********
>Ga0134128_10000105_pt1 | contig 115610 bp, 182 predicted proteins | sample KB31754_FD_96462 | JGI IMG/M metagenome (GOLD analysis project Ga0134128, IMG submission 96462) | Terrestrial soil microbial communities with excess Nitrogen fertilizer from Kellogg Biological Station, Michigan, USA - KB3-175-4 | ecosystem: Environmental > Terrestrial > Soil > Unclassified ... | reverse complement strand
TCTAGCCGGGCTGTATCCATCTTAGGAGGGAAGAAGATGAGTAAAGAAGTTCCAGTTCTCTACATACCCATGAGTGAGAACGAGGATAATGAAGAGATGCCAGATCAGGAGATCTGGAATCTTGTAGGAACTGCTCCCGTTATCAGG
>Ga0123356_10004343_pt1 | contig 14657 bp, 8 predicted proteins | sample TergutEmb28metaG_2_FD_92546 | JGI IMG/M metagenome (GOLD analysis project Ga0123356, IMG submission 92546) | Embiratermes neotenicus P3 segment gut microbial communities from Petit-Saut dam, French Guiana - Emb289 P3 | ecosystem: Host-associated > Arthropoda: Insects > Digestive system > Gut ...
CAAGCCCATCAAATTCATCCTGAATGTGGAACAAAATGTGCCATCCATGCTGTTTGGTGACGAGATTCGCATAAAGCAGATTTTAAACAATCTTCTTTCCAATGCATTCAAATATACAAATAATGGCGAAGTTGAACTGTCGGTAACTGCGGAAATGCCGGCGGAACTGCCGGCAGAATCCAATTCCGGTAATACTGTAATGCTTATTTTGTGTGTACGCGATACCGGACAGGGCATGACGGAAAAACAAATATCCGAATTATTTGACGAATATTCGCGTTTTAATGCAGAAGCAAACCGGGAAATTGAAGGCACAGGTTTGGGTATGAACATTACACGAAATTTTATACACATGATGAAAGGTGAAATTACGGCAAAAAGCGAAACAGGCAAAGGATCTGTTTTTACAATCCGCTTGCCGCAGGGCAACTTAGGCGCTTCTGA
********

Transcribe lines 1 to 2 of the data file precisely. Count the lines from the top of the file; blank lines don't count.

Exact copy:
>Ga0134128_10000105_pt1 | contig 115610 bp, 182 predicted proteins | sample KB31754_FD_96462 | JGI IMG/M metagenome (GOLD analysis project Ga0134128, IMG submission 96462) | Terrestrial soil microbial communities with excess Nitrogen fertilizer from Kellogg Biological Station, Michigan, USA - KB3-175-4 | ecosystem: Environmental > Terrestrial > Soil > Unclassified ... | reverse complement strand
TCTAGCCGGGCTGTATCCATCTTAGGAGGGAAGAAGATGAGTAAAGAAGTTCCAGTTCTCTACATACCCATGAGTGAGAACGAGGATAATGAAGAGATGCCAGATCAGGAGATCTGGAATCTTGTAGGAACTGCTCCCGTTATCAGG